Finally, there is the allegation that Trump had something to do with the DNC “hack,” a charge that also comes from a DNC contractor with ties to Ukraine.

In March 2016, John Podesta surrendered his emails in a phishing scheme. The emails showed the Clinton campaign coordinating, sometimes in underhanded ways, with the Democratic National Committee to rig the nominating process against Bernie Sanders. A short time later, as the DNC scrambled to formulate an explanation for the impending leak of damaging emails, its servers were hit with a malware attack.

The hackers left what appear to be deliberate and amateurish Russian signatures. As one American computer security expert has noted after reviewing the available evidence:

The PHP malware sample they have provided appears to be P.A.S. version 3.1.0 which is commonly available and the website that claims to have authored it says they are Ukrainian. It is also several versions behind the most current version of P.A.S which is 4.1.1b. One might reasonably expect Russian intelligence operatives to develop their own tools or at least use current malicious tools from outside sources.

Incredibly, the DNC did not provide its allegedly hacked computers to the FBI for inspection. The inspection was done by CrowdStrike, a private contractor paid by the DNC. CrowdStrike concluded not only that Putin was responsible for the malware attack, but also that he must have been behind the earlier phishing scheme—even though no direct evidence connects the two.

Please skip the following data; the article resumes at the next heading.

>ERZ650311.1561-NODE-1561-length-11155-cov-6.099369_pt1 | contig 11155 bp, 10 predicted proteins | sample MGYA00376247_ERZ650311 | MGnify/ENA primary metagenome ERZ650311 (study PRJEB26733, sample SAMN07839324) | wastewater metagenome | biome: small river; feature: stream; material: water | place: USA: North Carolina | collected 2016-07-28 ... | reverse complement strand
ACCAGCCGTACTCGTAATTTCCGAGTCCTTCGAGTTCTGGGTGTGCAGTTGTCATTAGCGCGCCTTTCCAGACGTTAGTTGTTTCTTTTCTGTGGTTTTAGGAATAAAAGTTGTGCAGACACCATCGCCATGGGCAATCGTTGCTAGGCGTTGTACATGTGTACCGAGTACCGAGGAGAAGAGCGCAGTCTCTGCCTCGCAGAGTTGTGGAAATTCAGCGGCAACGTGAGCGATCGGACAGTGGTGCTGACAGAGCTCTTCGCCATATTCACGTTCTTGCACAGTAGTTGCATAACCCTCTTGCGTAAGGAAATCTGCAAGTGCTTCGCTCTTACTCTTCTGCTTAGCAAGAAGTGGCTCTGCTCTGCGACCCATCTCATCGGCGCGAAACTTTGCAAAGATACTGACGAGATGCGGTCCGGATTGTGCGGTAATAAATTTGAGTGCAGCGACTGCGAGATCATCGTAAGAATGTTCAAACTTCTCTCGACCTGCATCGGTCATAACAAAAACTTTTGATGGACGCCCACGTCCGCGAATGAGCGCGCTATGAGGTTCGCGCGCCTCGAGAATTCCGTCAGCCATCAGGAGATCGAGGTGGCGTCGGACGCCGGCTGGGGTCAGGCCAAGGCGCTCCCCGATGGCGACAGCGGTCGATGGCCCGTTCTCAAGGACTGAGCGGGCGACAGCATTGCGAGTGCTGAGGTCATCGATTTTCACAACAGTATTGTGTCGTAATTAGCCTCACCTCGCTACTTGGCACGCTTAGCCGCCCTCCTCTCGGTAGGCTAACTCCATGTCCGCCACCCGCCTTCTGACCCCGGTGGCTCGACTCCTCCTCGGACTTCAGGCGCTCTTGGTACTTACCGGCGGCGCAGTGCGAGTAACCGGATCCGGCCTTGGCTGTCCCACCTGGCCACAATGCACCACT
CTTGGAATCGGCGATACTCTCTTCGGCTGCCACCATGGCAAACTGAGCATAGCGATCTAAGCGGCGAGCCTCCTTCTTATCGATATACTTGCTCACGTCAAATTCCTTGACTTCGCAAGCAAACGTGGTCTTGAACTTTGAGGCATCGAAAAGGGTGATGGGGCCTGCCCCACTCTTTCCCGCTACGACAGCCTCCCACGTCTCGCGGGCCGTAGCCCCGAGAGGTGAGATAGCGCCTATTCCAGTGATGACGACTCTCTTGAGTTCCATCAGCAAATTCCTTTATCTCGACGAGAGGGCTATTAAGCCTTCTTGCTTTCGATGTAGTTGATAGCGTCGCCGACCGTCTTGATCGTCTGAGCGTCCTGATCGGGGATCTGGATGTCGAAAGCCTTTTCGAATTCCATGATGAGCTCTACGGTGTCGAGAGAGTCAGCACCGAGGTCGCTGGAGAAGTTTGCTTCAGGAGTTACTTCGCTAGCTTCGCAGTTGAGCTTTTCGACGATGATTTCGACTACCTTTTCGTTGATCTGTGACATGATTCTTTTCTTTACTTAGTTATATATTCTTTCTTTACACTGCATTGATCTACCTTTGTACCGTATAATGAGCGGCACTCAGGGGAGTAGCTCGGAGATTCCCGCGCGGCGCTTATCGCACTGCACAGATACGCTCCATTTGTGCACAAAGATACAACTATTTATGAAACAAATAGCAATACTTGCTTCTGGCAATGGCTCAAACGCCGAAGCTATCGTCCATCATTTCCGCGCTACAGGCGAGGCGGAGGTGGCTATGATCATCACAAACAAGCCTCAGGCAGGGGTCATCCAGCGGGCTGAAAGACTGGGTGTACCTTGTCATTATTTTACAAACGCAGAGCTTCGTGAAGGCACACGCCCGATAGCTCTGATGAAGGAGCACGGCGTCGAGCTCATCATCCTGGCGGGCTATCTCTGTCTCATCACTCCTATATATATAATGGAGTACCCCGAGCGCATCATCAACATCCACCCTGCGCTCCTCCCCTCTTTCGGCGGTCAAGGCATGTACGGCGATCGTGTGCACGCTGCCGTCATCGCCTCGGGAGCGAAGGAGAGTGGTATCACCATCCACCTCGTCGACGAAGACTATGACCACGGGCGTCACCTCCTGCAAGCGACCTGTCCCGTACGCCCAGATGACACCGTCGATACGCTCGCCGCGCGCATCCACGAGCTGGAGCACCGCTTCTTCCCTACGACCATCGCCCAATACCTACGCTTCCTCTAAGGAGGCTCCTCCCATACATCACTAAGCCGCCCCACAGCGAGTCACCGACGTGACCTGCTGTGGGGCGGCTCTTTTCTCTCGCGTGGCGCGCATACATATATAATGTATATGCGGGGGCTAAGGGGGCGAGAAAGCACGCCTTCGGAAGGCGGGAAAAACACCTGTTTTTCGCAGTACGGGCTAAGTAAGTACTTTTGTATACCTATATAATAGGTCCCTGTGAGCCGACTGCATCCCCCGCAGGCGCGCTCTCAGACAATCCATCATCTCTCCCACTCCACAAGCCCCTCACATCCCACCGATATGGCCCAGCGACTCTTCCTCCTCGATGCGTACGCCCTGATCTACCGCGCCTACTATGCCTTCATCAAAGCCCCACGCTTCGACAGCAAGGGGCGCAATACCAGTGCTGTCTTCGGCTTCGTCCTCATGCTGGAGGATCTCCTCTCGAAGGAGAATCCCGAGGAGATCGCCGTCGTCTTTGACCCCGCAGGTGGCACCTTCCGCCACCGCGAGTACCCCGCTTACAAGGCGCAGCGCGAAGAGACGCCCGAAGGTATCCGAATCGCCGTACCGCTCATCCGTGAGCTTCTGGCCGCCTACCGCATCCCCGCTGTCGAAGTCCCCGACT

FBI Director James Comey confirmed in testimony to the Senate Intelligence Committee in January 2017 that these weren’t ideal law enforcement procedures. “We’d always prefer to have access hands-on ourselves if that’s possible,” he said. But the DNC rebuffed the FBI’s request to inspect the hardware. Comey added that the DNC’s hand-picked investigator, CrowdStrike, is “a highly respected private company.” 

What he left out was that CrowdStrike is also a company with deep connections to Ukraine. CrowdStrike’s chief technology officer and co-founder, Dmitri Alperovitch, is a Russian expat and a senior fellow at the Atlantic Council. The Atlantic Council’s list of significant contributors includes Ukrainian billionaire Victor Pinchuk, who also donated between $10 million and $20 million to the Clinton Foundation. The Ukraine energy company that was paying Hunter Biden, the Burisma group, also appears prominently on the donor list.